Runners get a bad reputation for not being athletic or able to play other sports because they aren’t coordinated, agile, etc. Not only do I cringe when I hear things like this, but it isRunners Training To Become More Athletic pretty untrue for many of us who enjoy running as our main physical activity. However, I can’t help but observe there are many runners who almost exclusively only run, and if you did give them a basketball or volleyball, they’d have no idea what to do with it.

Now, I’m not saying as a runner, you have to know, understand, and be able to play every possible sport there is. Still, there is a lot of benefit in being athletic across the spectrum and able to jump high, throw a ball far, and zig-zag around opponents. Sports such as basketball, volleyball, flag football, etc, are a great way to improve overall athleticism while also developing a better balance of neuromuscular ability, strength, and power, which are crucial to becoming a fast, strong, and injury-resistant runner.

Athletic Goals for Runners

Do you need to join a softball league or Saturday morning pick-up game of basketball to become more athletic? No, but it is fun, so go for it! Instead, make sure you are incorporating speed, agility, and power-type movements into your weekly routine. Adult sporting leagues are a beneficial and fun way to do this, but only sometimes feasible with day-to-day responsibilities such as family, work, etc. Luckily, there are a ton of ways runners can make sure they are training their bodies to be able to sprint at a moment’s notice or hurdle over that fallen tree from last night’s storm. Let’s take a look at some examples:

  1. Jumping. There are so many jumping exercises you’d quit reading this blog if I attempted to name them all. So, to keep it short and sweet, start with squat jumps as high as possible, broad jumps as far as possible or single-leg hops. Begin with 10 of each, or time yourself for 20 seconds. The key is good form and not getting sloppy, though. Make sure your knees aren’t crashing in toward each other with take-off or landing, and your family shouldn’t think you’re hiding an elephant in this house because the floor shakes when you land (think ninja quiet).
  2. Ladder drills. If you have access to an agility ladder, these are so fun to use, and the possibilities of steps and jumps are endless. Suppose you don’t have one, no worries. Athletic or masking tape works perfectly as long as you won’t get yelled at for putting it on the floor (i.e., you may not want to put it in the hallway at work…). Make the ladder anywhere from 10-20ft long, depending on the space available, and then use your creativity! Do things like quick steps or hops forward, backward, sideways, or the icky shuffle. Time yourself, then try to beat your time to improve agility and foot speed, which can directly enhance running mechanics and muscle coordination.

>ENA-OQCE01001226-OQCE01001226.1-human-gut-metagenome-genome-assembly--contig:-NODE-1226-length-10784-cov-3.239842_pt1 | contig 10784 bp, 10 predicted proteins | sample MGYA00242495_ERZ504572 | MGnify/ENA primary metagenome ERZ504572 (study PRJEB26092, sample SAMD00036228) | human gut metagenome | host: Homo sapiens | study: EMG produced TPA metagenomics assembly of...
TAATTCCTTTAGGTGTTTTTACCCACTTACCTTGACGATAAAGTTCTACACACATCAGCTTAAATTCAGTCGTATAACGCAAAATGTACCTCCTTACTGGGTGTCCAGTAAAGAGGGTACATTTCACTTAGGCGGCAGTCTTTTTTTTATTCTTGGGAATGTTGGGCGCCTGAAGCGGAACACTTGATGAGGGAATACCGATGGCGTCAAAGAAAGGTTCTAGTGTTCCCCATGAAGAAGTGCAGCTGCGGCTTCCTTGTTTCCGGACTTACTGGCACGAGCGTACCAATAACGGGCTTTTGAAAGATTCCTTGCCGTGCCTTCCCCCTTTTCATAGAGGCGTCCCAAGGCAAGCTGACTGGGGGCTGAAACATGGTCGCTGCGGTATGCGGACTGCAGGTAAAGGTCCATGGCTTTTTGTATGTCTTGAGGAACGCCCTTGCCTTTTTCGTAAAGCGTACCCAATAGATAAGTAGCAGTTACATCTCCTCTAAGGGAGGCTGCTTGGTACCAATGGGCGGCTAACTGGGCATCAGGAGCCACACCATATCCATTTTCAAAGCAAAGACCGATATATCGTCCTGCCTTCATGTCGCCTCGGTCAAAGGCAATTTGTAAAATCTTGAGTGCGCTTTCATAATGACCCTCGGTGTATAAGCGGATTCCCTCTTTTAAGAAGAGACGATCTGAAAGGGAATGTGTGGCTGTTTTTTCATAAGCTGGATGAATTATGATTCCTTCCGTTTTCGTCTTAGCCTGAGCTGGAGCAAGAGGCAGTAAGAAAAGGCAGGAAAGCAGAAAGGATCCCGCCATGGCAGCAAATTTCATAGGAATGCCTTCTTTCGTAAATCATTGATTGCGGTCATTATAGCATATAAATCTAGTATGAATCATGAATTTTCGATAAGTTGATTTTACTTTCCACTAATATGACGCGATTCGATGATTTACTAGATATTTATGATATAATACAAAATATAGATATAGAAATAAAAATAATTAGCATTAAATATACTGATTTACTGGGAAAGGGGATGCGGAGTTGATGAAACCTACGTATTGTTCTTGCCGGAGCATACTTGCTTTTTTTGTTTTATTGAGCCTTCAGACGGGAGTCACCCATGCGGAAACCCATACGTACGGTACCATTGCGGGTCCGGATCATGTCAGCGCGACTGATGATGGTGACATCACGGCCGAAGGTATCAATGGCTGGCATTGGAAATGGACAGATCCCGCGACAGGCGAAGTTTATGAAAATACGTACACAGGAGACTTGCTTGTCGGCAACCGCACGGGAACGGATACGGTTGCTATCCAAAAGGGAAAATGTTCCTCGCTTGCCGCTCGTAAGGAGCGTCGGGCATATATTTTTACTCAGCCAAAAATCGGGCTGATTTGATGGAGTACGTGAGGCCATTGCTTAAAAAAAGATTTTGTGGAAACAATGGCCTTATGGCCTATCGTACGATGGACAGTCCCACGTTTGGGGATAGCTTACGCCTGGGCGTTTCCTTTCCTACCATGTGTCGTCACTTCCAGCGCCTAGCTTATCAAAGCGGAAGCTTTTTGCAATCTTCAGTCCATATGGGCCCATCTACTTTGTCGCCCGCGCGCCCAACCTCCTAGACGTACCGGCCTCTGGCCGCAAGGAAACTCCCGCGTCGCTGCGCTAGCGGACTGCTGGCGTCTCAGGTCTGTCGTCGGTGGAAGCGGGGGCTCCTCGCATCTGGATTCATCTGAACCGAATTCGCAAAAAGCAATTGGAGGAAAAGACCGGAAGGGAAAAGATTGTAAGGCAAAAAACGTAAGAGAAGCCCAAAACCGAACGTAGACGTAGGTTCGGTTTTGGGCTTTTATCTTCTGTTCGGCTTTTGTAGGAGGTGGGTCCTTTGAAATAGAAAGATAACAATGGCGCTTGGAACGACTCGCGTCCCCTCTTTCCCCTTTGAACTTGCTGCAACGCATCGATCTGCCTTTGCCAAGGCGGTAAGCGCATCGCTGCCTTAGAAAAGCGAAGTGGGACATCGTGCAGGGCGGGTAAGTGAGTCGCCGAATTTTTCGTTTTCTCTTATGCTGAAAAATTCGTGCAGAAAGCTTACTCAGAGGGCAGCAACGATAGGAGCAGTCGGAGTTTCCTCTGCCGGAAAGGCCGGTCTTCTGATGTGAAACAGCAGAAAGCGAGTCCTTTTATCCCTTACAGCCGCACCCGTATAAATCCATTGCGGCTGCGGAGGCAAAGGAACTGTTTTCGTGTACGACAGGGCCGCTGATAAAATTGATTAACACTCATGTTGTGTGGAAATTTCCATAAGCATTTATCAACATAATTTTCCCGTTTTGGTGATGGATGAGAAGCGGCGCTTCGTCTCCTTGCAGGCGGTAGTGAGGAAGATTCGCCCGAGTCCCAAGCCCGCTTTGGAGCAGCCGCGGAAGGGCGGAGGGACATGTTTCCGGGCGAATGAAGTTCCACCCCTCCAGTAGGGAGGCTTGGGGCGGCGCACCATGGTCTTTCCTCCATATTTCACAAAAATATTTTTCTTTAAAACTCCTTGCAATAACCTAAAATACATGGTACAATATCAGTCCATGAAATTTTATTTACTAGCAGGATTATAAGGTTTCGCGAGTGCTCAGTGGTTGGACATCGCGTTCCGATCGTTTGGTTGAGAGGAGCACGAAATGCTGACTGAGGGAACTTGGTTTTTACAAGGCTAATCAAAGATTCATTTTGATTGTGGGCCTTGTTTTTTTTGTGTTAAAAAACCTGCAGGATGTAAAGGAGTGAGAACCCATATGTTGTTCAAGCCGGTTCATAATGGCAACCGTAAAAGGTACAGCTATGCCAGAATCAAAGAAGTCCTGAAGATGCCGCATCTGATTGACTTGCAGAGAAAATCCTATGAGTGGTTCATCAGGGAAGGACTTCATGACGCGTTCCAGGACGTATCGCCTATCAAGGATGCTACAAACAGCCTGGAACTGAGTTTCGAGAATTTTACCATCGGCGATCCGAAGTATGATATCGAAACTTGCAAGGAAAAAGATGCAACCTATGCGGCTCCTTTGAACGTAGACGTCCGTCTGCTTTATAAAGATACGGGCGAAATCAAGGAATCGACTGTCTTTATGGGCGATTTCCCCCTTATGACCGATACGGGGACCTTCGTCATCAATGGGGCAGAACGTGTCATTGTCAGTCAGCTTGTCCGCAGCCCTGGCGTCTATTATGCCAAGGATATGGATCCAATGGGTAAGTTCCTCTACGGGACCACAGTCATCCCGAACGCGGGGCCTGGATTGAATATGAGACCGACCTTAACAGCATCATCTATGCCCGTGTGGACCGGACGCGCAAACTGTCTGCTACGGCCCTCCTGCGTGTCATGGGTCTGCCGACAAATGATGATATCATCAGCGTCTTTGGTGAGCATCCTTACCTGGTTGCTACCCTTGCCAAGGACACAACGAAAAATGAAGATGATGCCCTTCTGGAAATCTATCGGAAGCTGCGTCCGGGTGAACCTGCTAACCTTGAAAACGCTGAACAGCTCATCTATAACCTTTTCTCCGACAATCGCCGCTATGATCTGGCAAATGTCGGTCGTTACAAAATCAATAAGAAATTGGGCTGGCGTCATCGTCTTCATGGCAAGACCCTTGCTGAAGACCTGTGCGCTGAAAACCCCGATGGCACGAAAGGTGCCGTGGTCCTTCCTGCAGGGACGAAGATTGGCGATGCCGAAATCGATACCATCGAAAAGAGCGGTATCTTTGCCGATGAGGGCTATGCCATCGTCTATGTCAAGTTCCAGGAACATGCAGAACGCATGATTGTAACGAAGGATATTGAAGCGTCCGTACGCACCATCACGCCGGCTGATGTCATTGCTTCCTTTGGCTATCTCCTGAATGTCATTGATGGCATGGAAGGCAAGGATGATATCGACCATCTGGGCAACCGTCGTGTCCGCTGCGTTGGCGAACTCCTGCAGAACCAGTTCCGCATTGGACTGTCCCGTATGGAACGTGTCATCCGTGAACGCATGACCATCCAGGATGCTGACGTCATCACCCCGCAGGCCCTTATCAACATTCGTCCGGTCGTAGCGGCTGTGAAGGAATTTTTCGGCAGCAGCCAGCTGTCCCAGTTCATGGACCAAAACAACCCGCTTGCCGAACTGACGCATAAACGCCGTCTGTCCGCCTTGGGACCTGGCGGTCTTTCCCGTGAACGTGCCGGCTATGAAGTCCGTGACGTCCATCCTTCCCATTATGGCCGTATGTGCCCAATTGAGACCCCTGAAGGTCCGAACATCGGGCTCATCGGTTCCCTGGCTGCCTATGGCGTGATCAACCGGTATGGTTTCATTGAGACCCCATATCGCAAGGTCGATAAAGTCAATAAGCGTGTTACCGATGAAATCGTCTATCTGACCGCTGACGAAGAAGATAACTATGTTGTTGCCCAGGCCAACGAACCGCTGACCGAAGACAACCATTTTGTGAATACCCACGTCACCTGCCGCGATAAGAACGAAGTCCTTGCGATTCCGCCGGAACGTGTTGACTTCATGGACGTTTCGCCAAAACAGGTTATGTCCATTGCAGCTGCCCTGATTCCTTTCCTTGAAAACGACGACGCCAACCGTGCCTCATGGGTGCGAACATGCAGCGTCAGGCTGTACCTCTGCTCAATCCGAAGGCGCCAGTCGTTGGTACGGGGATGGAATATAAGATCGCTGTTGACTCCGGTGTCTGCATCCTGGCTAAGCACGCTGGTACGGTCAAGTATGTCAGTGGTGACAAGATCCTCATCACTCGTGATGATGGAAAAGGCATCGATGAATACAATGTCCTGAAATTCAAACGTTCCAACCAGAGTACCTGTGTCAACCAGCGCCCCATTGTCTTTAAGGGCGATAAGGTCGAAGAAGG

3. Doing something other than running. Preferable would be an activity that requires you to sprint, jump, pivot quickly, or throw, but just getting out of the running bubble will expose you to the beneficial germs of other sports. We improve our “running immune system” by engaging in other sports for variety and to keep our muscles and nervous system sharp, just like when children need to be exposed to other children and environments to develop resistance against germs and illnesses. Not to mention, it can help you avoid the mental burnout of running every day and increase compliance to consistent exercise.

By no means do runners have to give up any of their running, but so many possibilities and hidden talents can show up when other activities are added to a consistent training routine. If you enjoy running with a group, challenge everyone to a relay contest made up of jumping and sprinting exercises, or join us for our SPARK Tough workouts, where I guarantee you’ll find muscles working you didn’t even know you had!

Dr. Ivy L. Jordan, PT, DPT, CSCS               
Performance Physical Therapist / Running Performance Specialist

Dr. Jordan received her Doctorate of Physical Therapy from The George Washington University in Washington, DC, and her Bachelor’s in Exercise Science from the University of Mary in Bismarck, North Dakota. She competed for four years in cross-country and track and field while attending UMary, with areas of specialty in the 1500/1600m, 3000m, 5000m, and 3000m steeplechase. She continues to be an avid runner who has a strong interest in working with the running population, whether it’s achieving a personal record or taking the first step towards joining the running community. Dr. Jordan is also a high school cross-country and track and field coach specializing in distance events.